An interview with Belgian design darling Thomas Lommee

Thomas Lommee is the name on everyone’s lips, these days. The young Belgian designer works out of a studio in the heart of Ixelles where, together with his partner Christiane Hoegner, he’s working on a groundbreaking new design project that goes by the name ‘openstructures’. It’s a bit like Lego and a bit like Wikipedia: ‘open’ in the sense that everyone and anyone is invited to contribute by designing new modules. We talked to the brainy Belgian about the project, who also told us why design is much more than just a piece of furniture.

What defines your approach?

Combining colour, texture and shape in a way that makes sense. We do a lot of research and when we understand the context and have figured out a definition of what we want to do, then we can start developing projects. For example, we did a lot of research on the notion of networks, something that characterises today’s society. How are things developed in a network? Which principles can we identify? There’s a lot of thinking and theory behind it.

Do you have a concrete example? What are you working on at the moment?

Right now we are working on kids’ furniture and toys in the context of the open modular project. It’s a bit like Lego, actually. It’s a system where everyone can submit a design of a module and in the end people can buy certain modules and put them together. It’s also a bit like Wikipedia, everyone can add to it. The objects are puzzles that can evolve over time, that you can take apart and rebuild using additional modules. Lego had quite a uniform identity with only 5 colours and all the pieces were made of plastic – here we are totally free. You can see our current database on

What first got you started in design?

When I was 12 or 13 years old I knew I wanted to do something with design. I just always liked to make things and take them apart. Later on I studied design in Eindhoven.

How do you work? Alone or in a collective?

It depends on the project. The teams very from project to project. But I mostly work with my partner Christiane Hoegner. I’m more the analytical one and she’s more intuitive. I concentrate on the theoretical part and she’s better at shaping it, bringing it to life. But we share the same vision.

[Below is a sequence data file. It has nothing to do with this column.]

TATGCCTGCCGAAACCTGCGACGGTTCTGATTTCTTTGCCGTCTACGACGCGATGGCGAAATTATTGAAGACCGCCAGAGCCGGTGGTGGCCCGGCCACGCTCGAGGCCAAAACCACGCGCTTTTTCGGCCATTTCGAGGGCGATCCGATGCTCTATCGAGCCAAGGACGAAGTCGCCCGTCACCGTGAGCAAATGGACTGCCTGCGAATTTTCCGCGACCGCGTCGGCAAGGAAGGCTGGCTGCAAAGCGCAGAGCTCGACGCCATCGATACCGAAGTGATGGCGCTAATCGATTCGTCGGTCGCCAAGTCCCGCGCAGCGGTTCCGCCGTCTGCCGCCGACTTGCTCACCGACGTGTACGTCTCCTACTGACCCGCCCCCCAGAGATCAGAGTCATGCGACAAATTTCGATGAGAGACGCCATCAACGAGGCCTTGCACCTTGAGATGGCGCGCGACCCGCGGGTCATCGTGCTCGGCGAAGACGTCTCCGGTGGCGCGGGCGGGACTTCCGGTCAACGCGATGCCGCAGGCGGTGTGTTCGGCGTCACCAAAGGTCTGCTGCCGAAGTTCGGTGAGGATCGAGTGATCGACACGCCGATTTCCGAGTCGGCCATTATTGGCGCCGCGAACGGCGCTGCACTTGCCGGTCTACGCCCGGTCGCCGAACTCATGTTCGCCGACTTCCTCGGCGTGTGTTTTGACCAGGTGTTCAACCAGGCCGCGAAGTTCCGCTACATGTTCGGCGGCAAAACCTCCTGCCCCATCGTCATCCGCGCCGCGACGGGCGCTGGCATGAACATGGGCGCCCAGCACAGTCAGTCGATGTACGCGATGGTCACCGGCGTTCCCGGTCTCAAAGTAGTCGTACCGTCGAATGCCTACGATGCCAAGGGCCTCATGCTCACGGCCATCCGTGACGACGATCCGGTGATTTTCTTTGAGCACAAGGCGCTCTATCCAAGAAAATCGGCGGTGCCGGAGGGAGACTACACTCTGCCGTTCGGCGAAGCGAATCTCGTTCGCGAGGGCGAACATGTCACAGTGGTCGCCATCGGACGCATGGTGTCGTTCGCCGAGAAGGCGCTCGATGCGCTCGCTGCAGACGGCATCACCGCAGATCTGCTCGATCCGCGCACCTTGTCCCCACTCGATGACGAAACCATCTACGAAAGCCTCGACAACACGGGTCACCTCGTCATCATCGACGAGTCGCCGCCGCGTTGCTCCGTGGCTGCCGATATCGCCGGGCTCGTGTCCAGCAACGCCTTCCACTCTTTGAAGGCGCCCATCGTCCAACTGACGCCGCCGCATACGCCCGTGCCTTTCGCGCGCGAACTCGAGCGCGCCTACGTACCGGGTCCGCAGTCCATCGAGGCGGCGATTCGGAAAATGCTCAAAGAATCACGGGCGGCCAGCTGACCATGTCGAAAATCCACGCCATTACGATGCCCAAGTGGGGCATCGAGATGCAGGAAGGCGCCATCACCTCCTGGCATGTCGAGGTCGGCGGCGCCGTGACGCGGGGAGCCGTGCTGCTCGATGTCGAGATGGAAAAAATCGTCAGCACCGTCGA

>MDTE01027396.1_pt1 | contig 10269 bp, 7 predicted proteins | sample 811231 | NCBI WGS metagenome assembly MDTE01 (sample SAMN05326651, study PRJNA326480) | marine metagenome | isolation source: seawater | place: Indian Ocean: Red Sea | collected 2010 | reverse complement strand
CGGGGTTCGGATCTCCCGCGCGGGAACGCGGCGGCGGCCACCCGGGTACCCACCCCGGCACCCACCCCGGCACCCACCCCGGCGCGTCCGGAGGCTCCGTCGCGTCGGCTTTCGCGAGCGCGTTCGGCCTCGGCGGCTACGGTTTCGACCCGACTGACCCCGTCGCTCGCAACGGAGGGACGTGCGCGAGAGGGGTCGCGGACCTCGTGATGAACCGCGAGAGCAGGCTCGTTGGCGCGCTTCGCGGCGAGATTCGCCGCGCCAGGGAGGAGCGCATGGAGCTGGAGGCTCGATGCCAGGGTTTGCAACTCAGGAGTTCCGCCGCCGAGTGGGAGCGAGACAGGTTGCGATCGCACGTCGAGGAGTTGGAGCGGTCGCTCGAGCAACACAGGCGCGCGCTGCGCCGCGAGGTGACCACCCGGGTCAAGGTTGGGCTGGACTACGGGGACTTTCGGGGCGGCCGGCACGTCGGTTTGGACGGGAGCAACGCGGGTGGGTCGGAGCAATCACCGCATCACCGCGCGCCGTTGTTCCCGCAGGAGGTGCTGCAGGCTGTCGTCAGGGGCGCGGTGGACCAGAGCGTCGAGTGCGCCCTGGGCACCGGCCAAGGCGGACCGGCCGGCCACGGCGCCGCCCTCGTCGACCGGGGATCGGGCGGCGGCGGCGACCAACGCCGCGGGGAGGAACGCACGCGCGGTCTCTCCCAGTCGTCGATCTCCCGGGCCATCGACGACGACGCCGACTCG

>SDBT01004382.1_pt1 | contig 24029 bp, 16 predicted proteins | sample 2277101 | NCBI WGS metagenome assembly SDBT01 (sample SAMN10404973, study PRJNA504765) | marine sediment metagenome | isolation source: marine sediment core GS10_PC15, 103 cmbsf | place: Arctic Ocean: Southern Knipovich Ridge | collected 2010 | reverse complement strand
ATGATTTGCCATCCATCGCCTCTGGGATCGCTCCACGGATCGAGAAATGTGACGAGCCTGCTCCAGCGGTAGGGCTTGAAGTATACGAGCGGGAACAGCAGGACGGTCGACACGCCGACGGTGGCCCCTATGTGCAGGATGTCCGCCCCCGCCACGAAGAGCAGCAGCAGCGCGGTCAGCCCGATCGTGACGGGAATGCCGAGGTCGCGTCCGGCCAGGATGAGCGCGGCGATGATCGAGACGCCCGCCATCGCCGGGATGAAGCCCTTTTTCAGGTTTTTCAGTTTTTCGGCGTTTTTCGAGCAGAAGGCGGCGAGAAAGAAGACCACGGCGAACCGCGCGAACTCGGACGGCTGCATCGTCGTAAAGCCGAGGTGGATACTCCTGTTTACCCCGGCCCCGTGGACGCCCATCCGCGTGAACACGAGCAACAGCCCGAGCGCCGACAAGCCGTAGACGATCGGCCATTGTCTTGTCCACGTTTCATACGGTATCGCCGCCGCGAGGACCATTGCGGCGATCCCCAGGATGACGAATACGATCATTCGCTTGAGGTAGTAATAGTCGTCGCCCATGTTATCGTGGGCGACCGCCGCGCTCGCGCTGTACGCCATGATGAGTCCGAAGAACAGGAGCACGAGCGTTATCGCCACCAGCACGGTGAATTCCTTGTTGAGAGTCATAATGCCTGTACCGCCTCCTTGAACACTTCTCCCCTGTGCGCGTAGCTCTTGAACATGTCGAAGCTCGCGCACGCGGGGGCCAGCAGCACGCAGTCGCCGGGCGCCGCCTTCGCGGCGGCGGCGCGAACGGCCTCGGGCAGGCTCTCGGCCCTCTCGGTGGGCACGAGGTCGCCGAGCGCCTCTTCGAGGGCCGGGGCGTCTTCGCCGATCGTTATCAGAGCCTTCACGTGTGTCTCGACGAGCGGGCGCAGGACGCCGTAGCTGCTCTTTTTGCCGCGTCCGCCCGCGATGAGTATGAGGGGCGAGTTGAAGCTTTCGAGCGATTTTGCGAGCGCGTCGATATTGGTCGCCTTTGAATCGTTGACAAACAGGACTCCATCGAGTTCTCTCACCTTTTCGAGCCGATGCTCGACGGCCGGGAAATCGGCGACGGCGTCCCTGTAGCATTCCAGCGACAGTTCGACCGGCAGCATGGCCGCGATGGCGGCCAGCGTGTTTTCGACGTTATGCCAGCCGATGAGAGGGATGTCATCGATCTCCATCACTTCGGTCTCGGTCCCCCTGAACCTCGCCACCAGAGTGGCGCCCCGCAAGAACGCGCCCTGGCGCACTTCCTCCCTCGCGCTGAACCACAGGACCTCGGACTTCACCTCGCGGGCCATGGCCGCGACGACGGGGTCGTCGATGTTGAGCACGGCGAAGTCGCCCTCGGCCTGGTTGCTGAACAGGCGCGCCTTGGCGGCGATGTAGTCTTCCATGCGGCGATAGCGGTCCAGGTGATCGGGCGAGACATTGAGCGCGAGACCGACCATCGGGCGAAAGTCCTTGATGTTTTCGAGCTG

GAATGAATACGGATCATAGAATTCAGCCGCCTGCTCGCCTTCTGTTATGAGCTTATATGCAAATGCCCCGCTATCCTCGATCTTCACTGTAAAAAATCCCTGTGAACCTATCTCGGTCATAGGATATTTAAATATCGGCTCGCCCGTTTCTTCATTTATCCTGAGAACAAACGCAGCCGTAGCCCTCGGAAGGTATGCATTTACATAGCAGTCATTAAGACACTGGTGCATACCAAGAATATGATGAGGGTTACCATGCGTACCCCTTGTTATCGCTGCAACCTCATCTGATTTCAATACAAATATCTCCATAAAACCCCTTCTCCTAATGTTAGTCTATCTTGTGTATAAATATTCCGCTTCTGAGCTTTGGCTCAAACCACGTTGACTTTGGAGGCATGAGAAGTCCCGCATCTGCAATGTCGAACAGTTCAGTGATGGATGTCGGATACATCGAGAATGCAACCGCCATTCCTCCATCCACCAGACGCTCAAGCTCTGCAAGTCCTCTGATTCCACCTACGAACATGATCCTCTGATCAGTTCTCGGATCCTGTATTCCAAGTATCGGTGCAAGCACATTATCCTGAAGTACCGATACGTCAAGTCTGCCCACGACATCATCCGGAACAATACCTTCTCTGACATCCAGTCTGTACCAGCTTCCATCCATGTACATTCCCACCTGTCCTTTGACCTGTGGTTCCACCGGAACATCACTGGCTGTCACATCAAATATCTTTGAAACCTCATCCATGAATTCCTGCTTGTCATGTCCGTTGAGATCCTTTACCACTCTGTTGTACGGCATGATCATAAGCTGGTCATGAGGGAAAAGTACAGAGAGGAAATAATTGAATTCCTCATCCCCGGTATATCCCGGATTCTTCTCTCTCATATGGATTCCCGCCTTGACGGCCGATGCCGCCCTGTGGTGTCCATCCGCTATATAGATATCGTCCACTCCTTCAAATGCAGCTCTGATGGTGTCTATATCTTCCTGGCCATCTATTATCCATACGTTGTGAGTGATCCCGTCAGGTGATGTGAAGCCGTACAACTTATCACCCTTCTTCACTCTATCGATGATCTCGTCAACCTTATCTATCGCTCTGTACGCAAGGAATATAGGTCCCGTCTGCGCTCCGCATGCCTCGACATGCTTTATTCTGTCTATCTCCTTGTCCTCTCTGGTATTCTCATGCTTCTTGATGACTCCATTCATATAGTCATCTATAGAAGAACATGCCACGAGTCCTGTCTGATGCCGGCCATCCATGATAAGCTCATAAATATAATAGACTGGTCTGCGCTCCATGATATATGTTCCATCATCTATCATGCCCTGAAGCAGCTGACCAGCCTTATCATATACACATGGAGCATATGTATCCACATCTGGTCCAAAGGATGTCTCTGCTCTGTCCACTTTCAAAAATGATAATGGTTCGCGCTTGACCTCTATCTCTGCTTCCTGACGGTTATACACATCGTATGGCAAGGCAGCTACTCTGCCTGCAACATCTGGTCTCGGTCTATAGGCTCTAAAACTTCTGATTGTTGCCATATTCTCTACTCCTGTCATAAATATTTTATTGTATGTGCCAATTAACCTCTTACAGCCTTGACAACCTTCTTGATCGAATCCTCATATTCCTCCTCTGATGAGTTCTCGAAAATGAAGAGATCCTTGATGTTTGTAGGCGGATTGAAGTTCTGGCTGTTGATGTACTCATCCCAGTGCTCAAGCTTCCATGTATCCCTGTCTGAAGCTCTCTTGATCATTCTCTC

What’s your vision?

Design is a powerful tool to make something attractive and easy to use. It can explain things and make them understandable. And the openstructure system we’re working on right now shows that the designer is not necessarily the cook in the kitchen anymore. He creates an infrastructure but other people do the cooking, generate the objects. The designer provides a certain framework for it.

What would your ideal commission be?

That’a nice question, but it’s very difficult to answer. I actually really enjoy what I’m doing at the moment. The Design Biennale Liège just asked us to work on a neighborhood project. Not really urban planning, but investigating what is there, what is missing, and how the inhabitants of the area can be linked with all the students living there, how a real community can be created. We moderate the students’ ideas and make the scenography of the corresponding exhibition.

Design can be much more than just a chair or a table…

Exactly. We can use its potential to find solutions for society. But a table or a chair can also create emotions, because they have been made with sensitivity and care.

Whose work are you quite big on at the moment?

I’m very impressed by what Frédéric Nicolay has done for Brussels. He has created all these beautiful bars, like Café Belga or Potemkine, although I’ve heard he doesn’t even like designers. He always puts it in the right spot and everything is done with a lot of love. It’s a business, but a  very inspiring one. I also love what designer Piet Hein Eek has done with an old factory in Eindhoven which he completely renovated and now hosts artists’ studios, exhibition spaces, a restaurant, … it’s a wonderful place and it generates work in a very nice way. It shows that even a factory can be a beautiful place. It’s very powerful. And it has an economic component, the importance of which we should not forget. These are people who manage to make a difference.